In terms of English Advanced, I did an acceleration course at school, which meant that I finished the HSC English Advance course in 2014. To study for English, I perfected an essay structure, which could be applied to each text and exam question. To adapt the structure to suit the question, I had a thorough understanding of the module requirements, practiced thesis statements, and had a wide variety of quotes committed to memory. Throughout the year, I made sure to continually note down useful quotes that could be used in an essay,  as I came across them. I would also provide some context around the quote, so I wouldn’t be confused when I went back to this list.

Balance!

Burning out is a really big concern in Year 12 and it becomes more and more dangerous as you progress through the year. Everyone goes through stages where you feel you’re not progressing and no amount of study is enough, but instead of pushing and pushing, take a break. Don’t force it. I’m certainly not saying don’t study, or take a break every 10 minutes, but it’s important to recognise when you’re no longer being productive. Just take a few minutes to re-group and do something that makes you happy! Keeping a positive attitude can do so much for your marks and when you go back to that English essay or Maths question, you’ll have a fresh perspective and I guarantee you will be so much more productive than if you kept going.

In saying this, it’s important to limit procrastination. If I had dollar for every time me or one of my friends procrastinated on the internet, instead of actually studying, I would be rich. It’s natural to feel unmotivated when you’re trying to start study, but it’s possible to keep all distractions aside! To limit procrastination, download the relevant software/application. If you have an Apple computer, I would recommend SelfControl. For Windows users, try Cold Turkey. The hardest part is to actually set the timer, so it will block tempting sites. Leave your phone outside the room too. Leave it at least 30 steps from where you’re sitting and make sure it’s near a busy area, like the kitchen or the living room, so that your family will see if you’re taking your phone. Plug in some earphones if, like me, you need music, and listen to a Spotify study playlist, classical music or just some sounds. Clear your workspace and you’re set for some awesome and productive study.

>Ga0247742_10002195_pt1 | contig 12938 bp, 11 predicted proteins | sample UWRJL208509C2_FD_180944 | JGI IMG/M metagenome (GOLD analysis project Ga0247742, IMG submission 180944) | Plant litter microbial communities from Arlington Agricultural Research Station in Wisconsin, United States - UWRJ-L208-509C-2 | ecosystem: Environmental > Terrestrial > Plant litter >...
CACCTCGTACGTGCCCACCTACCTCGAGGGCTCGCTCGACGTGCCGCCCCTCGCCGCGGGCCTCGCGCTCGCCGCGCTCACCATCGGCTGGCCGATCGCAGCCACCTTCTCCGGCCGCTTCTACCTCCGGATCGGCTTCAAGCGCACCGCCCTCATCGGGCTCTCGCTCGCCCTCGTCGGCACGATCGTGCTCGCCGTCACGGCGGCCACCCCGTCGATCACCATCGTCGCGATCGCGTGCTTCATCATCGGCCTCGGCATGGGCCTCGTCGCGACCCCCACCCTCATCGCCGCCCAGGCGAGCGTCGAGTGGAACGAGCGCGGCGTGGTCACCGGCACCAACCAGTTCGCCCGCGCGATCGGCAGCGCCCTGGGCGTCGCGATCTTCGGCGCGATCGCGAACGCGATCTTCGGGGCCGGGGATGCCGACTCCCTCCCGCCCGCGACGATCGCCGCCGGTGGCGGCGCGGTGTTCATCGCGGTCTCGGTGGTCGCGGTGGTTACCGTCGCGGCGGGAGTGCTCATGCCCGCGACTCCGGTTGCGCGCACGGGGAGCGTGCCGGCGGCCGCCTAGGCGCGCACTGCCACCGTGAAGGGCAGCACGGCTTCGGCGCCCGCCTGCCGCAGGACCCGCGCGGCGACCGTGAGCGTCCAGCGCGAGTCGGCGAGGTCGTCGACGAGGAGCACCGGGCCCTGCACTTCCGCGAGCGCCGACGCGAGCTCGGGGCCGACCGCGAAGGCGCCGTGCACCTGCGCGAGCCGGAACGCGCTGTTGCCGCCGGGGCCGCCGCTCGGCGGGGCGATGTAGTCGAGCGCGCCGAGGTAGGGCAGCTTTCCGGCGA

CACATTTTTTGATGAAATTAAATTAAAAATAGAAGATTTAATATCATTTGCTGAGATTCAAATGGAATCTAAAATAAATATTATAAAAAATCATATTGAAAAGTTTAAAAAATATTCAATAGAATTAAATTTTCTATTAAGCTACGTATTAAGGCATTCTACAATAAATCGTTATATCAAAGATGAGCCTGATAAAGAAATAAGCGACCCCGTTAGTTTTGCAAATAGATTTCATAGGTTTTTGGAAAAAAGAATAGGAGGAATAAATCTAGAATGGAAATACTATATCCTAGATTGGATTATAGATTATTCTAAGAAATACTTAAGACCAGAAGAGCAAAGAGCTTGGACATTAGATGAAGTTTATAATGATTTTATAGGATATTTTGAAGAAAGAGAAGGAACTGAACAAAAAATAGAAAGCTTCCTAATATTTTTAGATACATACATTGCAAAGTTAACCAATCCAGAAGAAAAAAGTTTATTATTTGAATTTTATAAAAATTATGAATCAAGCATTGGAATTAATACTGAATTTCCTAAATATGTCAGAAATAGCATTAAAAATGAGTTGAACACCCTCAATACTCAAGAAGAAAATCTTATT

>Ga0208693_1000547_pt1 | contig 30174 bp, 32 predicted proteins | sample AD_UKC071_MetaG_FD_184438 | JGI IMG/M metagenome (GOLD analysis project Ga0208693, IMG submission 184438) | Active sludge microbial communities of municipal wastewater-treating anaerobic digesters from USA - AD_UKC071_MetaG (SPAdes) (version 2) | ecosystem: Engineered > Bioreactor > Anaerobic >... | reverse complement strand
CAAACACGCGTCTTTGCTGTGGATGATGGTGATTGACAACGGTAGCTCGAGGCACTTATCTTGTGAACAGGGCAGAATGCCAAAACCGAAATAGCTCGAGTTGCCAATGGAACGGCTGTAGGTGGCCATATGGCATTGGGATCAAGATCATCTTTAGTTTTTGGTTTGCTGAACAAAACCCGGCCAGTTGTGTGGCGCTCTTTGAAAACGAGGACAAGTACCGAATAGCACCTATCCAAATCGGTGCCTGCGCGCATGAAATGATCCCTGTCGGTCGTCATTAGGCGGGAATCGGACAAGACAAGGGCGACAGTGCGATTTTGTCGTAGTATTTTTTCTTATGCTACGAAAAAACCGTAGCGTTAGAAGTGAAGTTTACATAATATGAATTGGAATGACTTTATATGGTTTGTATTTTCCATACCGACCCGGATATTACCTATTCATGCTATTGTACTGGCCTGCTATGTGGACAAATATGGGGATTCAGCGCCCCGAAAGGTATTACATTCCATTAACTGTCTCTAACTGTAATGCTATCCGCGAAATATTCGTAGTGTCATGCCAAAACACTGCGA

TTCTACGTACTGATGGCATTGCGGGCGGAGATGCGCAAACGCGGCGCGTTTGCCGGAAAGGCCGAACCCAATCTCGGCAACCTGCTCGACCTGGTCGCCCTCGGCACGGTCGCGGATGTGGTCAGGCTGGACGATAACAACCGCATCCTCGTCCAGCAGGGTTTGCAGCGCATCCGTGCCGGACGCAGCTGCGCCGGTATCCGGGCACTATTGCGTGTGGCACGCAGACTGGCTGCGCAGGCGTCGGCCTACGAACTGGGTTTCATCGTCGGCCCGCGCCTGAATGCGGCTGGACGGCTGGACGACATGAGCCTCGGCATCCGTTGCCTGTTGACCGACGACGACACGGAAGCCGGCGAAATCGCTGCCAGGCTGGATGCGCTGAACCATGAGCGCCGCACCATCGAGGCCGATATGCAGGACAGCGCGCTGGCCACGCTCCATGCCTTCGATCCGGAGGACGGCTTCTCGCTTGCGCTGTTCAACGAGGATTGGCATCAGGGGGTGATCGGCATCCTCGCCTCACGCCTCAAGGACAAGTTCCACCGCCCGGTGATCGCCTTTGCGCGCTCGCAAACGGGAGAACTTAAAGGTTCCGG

Organisation

I’m quite notorious for my terrible time management skills and the HSC really tested me in that aspect, to the max! To be more organised, I used a desk planner, a school diary and a personal diary. I would use my school diary to put in school events e.g. athletics carnivals, assessment due dates etc. I would then transfer these dates into my personal diary, which I used to record all the activities that I would need to do that day. I also used a day planner to write general events and due dates. To free up some time for study, I did have to give up a few Saturday sports in Year 12 (competition tennis, swim, for example), however I still maintained my fitness by scheduling half an hour of exercise upon waking. Try to arrange your timetable so that you’re able to keep up with school work, get a little fitness in, whilst still leaving some time for yourself!

Smile

It may look like a dreadful 12-month journey ahead but I can truthfully say that Year 12 was a year of fond memories, new friends and new life skills. Challenges are a part of the experience so embrace them and roll with it; just don’t give up when you can see the finish line!

To cope with the HSC, make sure you allocate some time to yourself, just to do something you enjoy. Talk to others, frequently. If I didn’t take the time to talk with my friends, my parents or ask my teachers for help, I probably wouldn’t have pulled through. They listened to all the rants about my stress, weirdly increasing hunger and were always happy to give me advice. You’re not alone in this HSC: your family, friends, teachers and tutors are there to support you.

Enjoy every moment of your HSC experience and focus on your ATAR goal!

“Either you run the day or the day runs you”- Jim Rohn